Mooney and his Caravans/Malvern Theatres


WE’RE back. Yes, and with the big fist of a brilliant production bang in the face of the virus that has blighted Worcestershire’s theatrical life for so long.

Anyone who has ever walked the towpaths of the county’s major waterways and encountered the inhabitants of riverside caravan sites will find this evocative play instantly recognisable.

Writer Peter Terson doesn’t identify the setting, but it is plainly one of the ‘Little Birminghams’ that can be found on the banks of the Severn and Avon rivers.

So. You can take a Brummie out of Brummagem but you can’t take the Brummagem out of a Brummie, in this case the long-suffering Mave and ever-compliant husband Charley.

They have forsaken the factory grime of Selly Oak and departed for a more pastoral paradise where the birds never stop singing and the grass is definitely much greener. Or so they think…

Mave longs to escape the drab certainties of working class life with its noisy factories and rough council estates. She has high hopes for her husband’s career advancement, which she hopes will eventually lift the couple out of the caravan park and place them in the Cotwolds cottage of their dreams.

But they soon find that they’ve swapped one tyranny for another. The caravan park is run by the oafish Mooney and his unsavoury sidekick Dempsey, and they rapidly identify Charley’s willingness to do any job, no matter how menial or disgusting.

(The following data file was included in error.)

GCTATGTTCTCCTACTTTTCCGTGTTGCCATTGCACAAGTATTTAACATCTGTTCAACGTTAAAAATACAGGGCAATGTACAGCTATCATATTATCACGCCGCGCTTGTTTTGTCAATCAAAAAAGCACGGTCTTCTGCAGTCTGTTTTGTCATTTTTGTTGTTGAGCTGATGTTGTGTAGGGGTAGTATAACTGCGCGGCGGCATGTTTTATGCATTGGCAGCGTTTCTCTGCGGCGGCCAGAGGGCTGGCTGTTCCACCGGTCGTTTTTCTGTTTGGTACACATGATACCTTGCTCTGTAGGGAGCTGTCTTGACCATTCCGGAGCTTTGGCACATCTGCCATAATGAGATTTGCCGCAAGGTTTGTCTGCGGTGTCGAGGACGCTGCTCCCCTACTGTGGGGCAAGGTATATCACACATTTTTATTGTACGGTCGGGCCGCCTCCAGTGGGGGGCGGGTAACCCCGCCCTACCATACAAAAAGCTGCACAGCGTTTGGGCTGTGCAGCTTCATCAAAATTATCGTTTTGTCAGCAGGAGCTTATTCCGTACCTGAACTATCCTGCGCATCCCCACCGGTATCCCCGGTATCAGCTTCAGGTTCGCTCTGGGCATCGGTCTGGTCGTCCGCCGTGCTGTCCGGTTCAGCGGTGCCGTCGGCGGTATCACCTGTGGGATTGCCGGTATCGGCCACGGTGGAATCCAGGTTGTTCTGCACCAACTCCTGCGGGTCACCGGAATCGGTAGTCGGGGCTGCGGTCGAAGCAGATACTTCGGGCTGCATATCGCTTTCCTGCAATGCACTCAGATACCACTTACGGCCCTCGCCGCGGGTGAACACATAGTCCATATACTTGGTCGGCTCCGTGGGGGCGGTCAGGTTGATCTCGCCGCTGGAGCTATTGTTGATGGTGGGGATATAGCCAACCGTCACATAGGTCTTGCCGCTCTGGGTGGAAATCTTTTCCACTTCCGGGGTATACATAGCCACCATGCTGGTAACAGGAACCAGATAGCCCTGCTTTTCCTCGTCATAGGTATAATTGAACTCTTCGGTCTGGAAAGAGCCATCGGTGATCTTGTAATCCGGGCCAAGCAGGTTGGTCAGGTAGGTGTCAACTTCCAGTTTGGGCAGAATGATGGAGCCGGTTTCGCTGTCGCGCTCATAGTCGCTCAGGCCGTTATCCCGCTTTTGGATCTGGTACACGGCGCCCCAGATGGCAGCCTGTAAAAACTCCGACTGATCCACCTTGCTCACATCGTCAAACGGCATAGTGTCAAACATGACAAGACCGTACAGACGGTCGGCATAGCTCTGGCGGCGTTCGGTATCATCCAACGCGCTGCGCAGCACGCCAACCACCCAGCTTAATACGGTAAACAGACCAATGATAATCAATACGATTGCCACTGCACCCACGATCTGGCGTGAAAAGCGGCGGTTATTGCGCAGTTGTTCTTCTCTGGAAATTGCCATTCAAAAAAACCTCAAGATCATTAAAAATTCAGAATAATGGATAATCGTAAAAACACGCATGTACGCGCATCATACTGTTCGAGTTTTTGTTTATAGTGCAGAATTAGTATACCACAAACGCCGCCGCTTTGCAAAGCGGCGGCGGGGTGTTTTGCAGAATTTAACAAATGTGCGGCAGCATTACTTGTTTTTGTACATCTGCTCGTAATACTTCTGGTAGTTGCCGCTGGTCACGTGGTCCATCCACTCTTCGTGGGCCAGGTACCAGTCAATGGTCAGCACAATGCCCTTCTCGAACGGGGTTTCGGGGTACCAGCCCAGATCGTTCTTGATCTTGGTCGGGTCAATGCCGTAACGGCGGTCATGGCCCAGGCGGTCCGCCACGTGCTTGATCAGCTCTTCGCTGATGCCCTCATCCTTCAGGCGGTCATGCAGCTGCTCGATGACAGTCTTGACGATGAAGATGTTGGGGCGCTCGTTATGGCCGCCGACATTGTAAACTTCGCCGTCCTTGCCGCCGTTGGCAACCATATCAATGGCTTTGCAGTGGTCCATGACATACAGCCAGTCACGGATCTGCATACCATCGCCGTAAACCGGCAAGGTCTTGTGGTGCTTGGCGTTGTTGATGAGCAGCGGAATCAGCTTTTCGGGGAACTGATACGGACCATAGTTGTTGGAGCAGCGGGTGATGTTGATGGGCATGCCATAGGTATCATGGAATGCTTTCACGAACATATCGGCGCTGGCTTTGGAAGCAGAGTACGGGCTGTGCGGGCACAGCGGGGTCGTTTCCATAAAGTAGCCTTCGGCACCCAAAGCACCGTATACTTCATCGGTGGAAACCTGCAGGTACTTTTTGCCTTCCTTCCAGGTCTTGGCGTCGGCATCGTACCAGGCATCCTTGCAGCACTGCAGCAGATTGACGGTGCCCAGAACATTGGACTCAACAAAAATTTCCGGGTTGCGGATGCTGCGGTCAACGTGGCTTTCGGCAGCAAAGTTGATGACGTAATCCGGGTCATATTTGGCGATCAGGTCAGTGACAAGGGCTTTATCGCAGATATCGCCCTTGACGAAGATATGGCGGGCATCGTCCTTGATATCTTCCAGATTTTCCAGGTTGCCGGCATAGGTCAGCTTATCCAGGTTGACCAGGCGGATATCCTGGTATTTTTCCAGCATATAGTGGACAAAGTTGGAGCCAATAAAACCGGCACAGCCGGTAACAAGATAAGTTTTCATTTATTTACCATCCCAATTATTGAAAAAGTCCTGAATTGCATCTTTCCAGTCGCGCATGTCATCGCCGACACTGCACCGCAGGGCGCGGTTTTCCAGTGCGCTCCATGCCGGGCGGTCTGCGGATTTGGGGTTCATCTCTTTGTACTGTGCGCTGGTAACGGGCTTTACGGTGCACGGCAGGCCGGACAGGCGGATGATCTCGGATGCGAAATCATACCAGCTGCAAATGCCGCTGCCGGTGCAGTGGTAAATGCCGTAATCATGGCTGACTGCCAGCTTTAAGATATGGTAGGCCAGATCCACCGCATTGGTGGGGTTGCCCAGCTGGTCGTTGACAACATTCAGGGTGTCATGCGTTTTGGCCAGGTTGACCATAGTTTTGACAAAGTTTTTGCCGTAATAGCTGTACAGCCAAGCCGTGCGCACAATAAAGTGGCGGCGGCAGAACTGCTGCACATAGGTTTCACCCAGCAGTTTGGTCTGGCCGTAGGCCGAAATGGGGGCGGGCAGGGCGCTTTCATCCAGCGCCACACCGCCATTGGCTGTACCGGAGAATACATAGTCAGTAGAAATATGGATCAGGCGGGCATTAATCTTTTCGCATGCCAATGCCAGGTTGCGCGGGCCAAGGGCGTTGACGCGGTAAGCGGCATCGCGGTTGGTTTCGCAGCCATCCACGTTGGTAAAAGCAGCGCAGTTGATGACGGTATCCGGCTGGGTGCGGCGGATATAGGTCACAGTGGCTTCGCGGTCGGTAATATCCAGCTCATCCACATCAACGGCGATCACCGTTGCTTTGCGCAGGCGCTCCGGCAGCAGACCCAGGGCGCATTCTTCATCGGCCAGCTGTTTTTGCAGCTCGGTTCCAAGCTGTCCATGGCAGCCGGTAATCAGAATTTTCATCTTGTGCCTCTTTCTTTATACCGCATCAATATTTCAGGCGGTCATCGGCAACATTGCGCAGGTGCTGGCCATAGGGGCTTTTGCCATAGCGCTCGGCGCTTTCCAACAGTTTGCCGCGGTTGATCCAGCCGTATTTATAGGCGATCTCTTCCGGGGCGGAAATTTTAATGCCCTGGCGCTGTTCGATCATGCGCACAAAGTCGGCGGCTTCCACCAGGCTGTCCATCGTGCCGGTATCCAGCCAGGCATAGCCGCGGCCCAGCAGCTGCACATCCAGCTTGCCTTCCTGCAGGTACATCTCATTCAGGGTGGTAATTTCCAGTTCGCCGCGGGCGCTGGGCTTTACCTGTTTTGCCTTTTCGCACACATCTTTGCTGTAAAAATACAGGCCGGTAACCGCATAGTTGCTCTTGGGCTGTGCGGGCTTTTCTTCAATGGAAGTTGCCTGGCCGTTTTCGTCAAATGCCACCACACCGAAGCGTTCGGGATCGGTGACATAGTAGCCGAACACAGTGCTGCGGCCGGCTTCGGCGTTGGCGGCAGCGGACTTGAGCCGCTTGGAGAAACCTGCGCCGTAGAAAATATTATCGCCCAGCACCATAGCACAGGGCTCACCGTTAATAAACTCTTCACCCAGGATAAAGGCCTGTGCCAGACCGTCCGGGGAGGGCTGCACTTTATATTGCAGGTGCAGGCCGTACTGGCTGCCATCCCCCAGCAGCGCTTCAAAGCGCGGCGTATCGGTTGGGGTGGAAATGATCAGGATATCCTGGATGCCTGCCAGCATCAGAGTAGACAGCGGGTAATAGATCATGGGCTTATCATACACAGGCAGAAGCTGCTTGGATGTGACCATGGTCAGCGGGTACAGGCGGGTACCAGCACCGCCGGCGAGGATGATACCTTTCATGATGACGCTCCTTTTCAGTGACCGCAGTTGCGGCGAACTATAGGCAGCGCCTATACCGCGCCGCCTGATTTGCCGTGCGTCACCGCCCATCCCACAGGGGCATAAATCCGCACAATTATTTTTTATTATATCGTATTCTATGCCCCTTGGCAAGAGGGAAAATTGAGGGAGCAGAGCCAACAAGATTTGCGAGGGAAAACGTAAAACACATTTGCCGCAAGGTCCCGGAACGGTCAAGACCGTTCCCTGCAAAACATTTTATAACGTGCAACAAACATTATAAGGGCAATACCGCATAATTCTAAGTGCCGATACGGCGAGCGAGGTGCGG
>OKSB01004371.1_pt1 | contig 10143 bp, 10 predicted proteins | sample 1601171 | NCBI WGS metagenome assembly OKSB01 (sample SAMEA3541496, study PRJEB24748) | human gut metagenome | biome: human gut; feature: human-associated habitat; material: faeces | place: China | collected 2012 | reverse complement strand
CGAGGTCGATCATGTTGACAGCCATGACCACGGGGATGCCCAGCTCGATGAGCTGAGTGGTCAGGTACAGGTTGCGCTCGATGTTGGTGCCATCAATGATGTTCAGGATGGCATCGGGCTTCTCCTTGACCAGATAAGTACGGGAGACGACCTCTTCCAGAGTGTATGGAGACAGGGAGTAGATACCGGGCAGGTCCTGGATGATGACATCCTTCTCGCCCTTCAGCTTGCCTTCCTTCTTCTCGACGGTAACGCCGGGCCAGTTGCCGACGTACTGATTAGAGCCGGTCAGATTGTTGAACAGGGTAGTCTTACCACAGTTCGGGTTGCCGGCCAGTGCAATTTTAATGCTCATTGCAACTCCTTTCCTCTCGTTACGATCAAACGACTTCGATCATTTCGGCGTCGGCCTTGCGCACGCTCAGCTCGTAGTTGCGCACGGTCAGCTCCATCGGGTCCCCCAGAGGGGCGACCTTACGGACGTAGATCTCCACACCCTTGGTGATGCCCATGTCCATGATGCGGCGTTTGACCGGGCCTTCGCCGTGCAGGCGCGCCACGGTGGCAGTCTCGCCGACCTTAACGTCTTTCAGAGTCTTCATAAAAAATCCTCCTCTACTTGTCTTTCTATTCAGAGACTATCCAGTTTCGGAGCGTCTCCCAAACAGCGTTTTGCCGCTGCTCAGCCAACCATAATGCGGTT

Charley’s desperation to escape Selly Oak turns him into a dupe that’s ripe for exploitation by the bullies.

Toby Burchell and Moa Myerson, who started their careers with Malvern Theatres Young Company, most certainly have returned in triumph with their superb, spirited portrayals as the ill-fated couple, desperate for release from servitude, only to find that salvation never comes.

Despite one setback after another, they soldier on as the caravan site turns into a prison camp, a Dante’s inferno of overcrowding, feral children and yobs revving their cars at all hours of the day or night.

You really feel for the couple as the trap of the new servitude snaps shut.

This first major venture by Malvern Theatres since the pandemic changed all our lives should fill us with optimism for the future. Under the steady directorial baton of Malvern Theatres boss Nic Lloyd, there is every reason to believe that this play marks the beginning of a return to normal as we learn to live and cope with the ravages of the coronavirus.

Mooney and his Caravans most surely burns bright as that beacon of hope and is thoroughly recommended. It runs until Saturday (September 19).

John Phillpott